While the question of free will does not figure as prominently in Buddhist writings as it does in western theology, philosophy, and psychology, it is a topic that was addressed in the earliest Buddhist writings. According to these accounts, for pragmatic and ethical reasons, the Buddha rejected both determinism and indeterminism as understood at that time. Rather than asking the metaphysical question of whether already humans have free will, Buddhist tradition takes a more pragmatic approach, exploring ways in which we can acquire greater freedom to make wise choices that are truly conducive to our own and others’ genuine well-being. One key to achieving such freedom is the cultivation of attention skills so that one can deliberately focus one’s attention with continuity and clarity on one’s chosen object. A second theme is the cultivation of insight into the manner in which our own attitudes shape experience, allowing for the possibility of altering not only the way we experience events in the present, but also how we are influenced by our memories of the past. Finally, the Great Perfection school of Tibetan Buddhism emphasizes the realization of the deepest dimension of consciousness — pristine awareness — which transcends the nexus of causality. This is regarded as the ultimate source of freedom and the ultimate nature of human identity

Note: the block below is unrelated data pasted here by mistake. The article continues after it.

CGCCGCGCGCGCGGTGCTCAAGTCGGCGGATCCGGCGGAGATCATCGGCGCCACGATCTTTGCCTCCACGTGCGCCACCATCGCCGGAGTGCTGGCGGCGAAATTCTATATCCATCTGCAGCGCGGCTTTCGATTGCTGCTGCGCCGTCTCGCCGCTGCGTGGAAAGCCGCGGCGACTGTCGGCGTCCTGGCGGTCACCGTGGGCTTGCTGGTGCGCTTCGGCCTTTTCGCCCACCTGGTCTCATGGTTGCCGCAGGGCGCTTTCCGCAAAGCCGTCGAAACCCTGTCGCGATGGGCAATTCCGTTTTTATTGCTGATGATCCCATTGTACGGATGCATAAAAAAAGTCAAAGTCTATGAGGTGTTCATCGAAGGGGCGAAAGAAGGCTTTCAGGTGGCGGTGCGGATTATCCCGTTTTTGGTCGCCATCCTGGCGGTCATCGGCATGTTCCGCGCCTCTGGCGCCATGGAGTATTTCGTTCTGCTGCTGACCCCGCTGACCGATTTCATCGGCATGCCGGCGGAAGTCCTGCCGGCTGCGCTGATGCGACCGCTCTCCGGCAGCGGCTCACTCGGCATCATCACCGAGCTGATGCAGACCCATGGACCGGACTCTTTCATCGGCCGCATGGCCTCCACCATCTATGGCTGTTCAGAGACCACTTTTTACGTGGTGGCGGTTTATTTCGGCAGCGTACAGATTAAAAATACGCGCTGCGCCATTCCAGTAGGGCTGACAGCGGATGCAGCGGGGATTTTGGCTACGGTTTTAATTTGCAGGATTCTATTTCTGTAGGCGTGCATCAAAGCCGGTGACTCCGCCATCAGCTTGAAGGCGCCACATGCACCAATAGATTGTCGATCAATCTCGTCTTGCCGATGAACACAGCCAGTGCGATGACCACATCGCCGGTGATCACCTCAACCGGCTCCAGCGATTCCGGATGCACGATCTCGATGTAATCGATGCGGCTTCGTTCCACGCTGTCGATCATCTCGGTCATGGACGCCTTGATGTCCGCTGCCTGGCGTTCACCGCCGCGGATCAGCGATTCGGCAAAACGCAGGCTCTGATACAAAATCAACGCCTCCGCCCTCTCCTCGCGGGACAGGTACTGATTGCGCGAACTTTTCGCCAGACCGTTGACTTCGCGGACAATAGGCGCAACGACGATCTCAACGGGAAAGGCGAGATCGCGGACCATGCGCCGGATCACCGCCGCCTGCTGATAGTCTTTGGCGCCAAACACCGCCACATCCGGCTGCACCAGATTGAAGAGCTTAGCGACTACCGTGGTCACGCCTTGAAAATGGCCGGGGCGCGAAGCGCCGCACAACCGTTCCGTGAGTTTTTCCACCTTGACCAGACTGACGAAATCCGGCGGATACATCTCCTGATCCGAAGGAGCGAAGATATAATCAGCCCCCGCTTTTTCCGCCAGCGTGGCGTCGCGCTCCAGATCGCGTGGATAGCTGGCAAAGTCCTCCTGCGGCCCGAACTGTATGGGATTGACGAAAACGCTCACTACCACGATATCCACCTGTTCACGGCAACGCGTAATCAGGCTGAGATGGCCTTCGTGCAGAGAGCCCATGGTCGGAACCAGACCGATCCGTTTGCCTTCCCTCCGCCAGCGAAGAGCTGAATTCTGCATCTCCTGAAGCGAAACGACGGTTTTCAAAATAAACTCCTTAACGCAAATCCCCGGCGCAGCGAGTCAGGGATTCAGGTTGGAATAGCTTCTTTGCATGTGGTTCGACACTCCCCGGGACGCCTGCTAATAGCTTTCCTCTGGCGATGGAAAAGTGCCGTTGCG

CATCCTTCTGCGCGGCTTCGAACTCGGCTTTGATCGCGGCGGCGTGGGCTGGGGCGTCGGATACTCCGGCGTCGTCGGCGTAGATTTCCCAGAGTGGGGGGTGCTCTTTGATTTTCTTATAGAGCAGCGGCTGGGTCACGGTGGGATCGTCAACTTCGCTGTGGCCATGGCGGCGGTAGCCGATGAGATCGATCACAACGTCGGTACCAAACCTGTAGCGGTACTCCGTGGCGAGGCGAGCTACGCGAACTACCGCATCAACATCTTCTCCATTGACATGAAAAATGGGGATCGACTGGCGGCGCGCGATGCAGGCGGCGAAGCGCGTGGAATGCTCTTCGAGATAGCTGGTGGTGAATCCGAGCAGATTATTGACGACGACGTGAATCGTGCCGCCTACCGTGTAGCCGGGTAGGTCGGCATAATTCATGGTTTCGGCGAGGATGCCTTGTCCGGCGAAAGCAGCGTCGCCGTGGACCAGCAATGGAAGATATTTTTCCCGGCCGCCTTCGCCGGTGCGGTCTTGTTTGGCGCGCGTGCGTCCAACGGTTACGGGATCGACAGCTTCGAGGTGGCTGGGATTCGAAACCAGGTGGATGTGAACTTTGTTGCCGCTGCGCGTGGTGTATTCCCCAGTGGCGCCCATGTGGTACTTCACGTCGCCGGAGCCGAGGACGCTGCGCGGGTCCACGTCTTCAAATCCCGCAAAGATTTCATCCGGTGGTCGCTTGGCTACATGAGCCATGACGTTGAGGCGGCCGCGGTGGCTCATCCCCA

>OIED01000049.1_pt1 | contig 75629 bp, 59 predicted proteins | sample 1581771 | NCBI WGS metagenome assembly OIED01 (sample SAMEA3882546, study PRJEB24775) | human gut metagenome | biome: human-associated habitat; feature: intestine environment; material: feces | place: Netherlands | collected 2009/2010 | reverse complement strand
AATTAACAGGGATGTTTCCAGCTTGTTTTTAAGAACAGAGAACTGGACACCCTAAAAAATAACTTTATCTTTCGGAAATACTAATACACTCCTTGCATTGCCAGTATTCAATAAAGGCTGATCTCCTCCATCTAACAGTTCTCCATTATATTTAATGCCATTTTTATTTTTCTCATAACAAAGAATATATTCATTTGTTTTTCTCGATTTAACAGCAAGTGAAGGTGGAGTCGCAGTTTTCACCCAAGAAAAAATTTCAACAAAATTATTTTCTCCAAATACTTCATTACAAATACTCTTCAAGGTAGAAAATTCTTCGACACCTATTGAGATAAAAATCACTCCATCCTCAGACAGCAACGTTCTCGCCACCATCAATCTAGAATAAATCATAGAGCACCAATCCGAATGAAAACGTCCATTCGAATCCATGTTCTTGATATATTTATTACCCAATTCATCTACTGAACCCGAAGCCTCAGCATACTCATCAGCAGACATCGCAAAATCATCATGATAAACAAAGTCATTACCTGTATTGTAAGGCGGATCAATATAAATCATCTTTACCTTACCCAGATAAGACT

In Hindu Philosophy this deep conundrum of free will and consciousness finds various expressions. For example the ‘concept of Karma’ in all Indian traditions really means an action which is a reaction to the circumstances, for example you see a snake and your body experiences fright, or you see someone you deeply despise and your body loses its cool and prepares for a verbal spat. This is what in Indian tradition was phenomenological attribution to the deeds of your past life, which of course was a white lie to tie it down to a system of ethics for social needs, what a masterstroke to ensure right behaviour by subjects.  But the real philosophical implication of karma was very profound in which they anticipated modern science in explaining the determination of man’s actions by his environment and really the absence of a choice in action. All schools of Hinduism seek the liberation from karma as their ends which are understood as ‘Moksha’ or ‘Nirvana’ commonly translated as liberation, and to reach an action which is free from all compulsions is to be really free, this concept when applied to social and political ethics gives birth to Gandhi’s Swaraj –  when man or a nation takes his/its destiny in his/its own hand and is free to act in the real senses and when he acts in the right way he does so not by the compulsion of authority but by his free choice and pure volition. This also busts the myth that all Indian traditions are inherently nihilistic and self-denying, it is now commonly understood that though these schools offer some pessimism initially it is only for the reason of not giving false comfort and security to the disciple, but make him overcome the limitations set out on himself by his own nature.